Notes, quotes and video from Tuesday's practice:
Plenty of names on the injury report -- "obviously the largest list we've had of the year," coach Lane Kiffin said -- after a physical game on Saturday. Defensive linemen DaJohn Harris and Nick Perry (ankle), cornerback Shareece Wright (ankle), guards Khaled Holmes and Butch Lewis and receiver Robert Woods were limited, and defensive end Wes Horton (back), fullback Stanley Havili (shoulder) and linebacker Simione Vehikite (neck) did not practice. Of that group, all but Perry and Vehikite played against Washington.
Havili dislocated his left shoulder on the first series of the game and re-entered later in the quarter. He said he plans to practice beginning Wednesday, and also said that the injury had nothing to do with the fact that he touched the ball only twice Saturday after recording nine the previous week against Washington State. "It didn't limit me at all," Havili said after practice. "I think it's more of a mindset."
The battle for the starting placekicking spot is re-opened, as Kiffin said Saturday. The two competitors, Joe Houston and Jake Harfman, had six identical attempts each in front of the entire team at the end of practice. Harfman made four; Houston made just two of six -- which is also his conversation rate this season. We'll have more on this later tonight.
Quarterback Matt Barkley, on his two incompletions that occurred near the end of the Washington game that detracted from his overall performance: "If those passes were completed, we wouldn't be talking about that right now. It'd be a whole new ballgame. The game was down besides those last two passes, but when it comes down to it it's not really about completion percentage or whatever -- I want to win. If we don't (add to) that column, then that's what's going to be bugging me the most."
About those incompletions -- one was a third-and-four misfire to tight end Jordan Cameron, and one was a throw just beyond the outstretched hands of David Ausberry on the prior possession. On the Cameron play, many have since criticized for not running Bradford in the situation, given that he had adequately pounded Washington's defense over the course of the game. Kiffin defended his decision Sunday by saying that he had called runs on the first two downs and netted only six yards and thus thought it was wrong to expect to gain four on third down. So he called a play-fake to Allen Bradford and had Barkley throw the ball to Cameron -- the play just before Houston missed the kick. "We all thought it was going to be a run, but it was a pass," Bradford said. "Things happen. He didn't catch the ball, he overthrew him."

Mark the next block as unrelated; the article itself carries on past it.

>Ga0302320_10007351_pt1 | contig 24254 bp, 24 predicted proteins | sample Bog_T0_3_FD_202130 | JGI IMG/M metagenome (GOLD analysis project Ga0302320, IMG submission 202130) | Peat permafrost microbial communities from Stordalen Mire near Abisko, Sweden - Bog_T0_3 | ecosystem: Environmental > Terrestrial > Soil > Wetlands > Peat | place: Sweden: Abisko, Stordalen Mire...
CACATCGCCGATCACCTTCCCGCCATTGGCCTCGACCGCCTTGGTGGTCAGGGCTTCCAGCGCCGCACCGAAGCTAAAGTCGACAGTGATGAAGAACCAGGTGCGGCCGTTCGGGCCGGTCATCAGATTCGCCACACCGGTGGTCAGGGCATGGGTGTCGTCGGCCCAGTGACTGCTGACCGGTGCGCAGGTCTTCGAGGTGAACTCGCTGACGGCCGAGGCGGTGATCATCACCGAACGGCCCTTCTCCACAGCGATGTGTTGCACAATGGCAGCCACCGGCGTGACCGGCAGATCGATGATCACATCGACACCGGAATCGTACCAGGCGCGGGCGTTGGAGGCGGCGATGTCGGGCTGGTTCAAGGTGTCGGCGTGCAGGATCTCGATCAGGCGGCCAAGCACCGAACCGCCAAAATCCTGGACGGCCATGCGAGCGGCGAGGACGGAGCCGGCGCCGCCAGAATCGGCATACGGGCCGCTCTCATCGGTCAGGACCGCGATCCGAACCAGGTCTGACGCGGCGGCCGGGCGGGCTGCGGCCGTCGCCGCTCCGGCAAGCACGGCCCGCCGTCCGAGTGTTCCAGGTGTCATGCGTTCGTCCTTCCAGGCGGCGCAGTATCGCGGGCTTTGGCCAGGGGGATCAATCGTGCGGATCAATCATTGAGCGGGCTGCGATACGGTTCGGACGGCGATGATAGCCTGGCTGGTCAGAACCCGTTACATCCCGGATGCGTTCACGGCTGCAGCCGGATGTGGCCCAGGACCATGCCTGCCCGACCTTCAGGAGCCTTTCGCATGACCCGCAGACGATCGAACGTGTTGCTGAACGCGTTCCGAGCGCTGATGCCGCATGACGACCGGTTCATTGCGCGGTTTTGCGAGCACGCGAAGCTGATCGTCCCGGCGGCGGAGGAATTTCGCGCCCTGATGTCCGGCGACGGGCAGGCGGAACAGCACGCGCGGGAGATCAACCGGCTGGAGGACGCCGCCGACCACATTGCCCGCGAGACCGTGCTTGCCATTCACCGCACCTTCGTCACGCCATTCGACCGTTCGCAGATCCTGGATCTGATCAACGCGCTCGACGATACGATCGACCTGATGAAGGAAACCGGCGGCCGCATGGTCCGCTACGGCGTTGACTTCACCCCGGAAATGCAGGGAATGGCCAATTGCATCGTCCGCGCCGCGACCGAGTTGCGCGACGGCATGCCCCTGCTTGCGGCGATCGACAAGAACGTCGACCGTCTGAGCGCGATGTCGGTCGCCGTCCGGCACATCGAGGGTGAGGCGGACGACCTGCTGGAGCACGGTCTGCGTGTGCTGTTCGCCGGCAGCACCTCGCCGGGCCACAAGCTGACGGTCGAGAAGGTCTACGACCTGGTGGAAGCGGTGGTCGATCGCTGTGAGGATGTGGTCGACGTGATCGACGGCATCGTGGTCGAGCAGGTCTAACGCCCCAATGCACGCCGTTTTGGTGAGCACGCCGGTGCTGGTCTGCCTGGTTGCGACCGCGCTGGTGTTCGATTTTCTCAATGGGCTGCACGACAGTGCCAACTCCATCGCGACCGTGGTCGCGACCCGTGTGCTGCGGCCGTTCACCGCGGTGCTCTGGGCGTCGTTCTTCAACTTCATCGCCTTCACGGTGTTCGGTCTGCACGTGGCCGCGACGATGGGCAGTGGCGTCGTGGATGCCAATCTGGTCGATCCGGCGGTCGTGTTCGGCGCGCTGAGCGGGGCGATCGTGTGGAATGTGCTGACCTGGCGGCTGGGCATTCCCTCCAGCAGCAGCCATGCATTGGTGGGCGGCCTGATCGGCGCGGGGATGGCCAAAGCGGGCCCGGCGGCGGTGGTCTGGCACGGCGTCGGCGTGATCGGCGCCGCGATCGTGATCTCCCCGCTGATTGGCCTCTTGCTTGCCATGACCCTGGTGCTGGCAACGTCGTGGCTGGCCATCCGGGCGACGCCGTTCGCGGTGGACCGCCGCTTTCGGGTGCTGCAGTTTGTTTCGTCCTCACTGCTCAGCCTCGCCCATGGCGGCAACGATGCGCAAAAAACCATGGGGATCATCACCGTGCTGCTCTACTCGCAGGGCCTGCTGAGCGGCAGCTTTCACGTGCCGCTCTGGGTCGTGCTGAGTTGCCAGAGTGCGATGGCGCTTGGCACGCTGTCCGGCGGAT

Assistant head coach Monte Kiffin, in charge of the defense, attempted to pin down his unit's problems on Tuesday. His assessment? The Trojans are allowing teams too many big plays. Washington totaled 536 yards on 75 total plays, good for an average of 7.1 yards per play. "You can't give up big plays," he said. "You're gonna give up some yards and some plays but when you give up the big yardage like that, it's going to come from big plays. You don't put up 500 yards of offense without big plays. How many times are you gonna have 500 yards offense on five, six, seven or even 12 yards a clip? It's not going to happen. And this isn't the first time this has happened. We can't give up big plays -- thats's just the way you play defense." Washington had six plays which accounted for more than 20 yards -- not a very high number, and one of those was the 50-yard run by Jake Locker, which amounted to nothing.
Final notes: Barkley dismissed his initial thought that he was "too focused on not throwing an interception" at times in the Washington game as incorrect, saying Tuesday that he felt in no way tentative on the field. ...After five games, USC's pass defense ranks a lowly 116th out of 120 FBS teams in pass defense.
Kiffin spoke to the media after practice in one of his more entertaining sessions in recent weeks, answering questions on the kicking and running back battles and a
See what he had to say:
Bradford had an exceptional day against the Huskies, but he was still displeased with his performances on the game's final drives. He said Tuesday that he knows he could've run harder -- he totaled 17 yards on six carries after big runs that opened each of the Trojans' final two drives -- and stressed that he'll use it as a learning experience for the future.
"I should've just finished instead of letting it get to me and being tired," he said. "I could've come up with an excuse -- my back was a little tight -- but I'm not gonna say that. I try to give everything I got."
"I just know that for the next eight games -- regardless of what's happening to me -- I gotta just finish and lock in."
See what else Bradford had to say: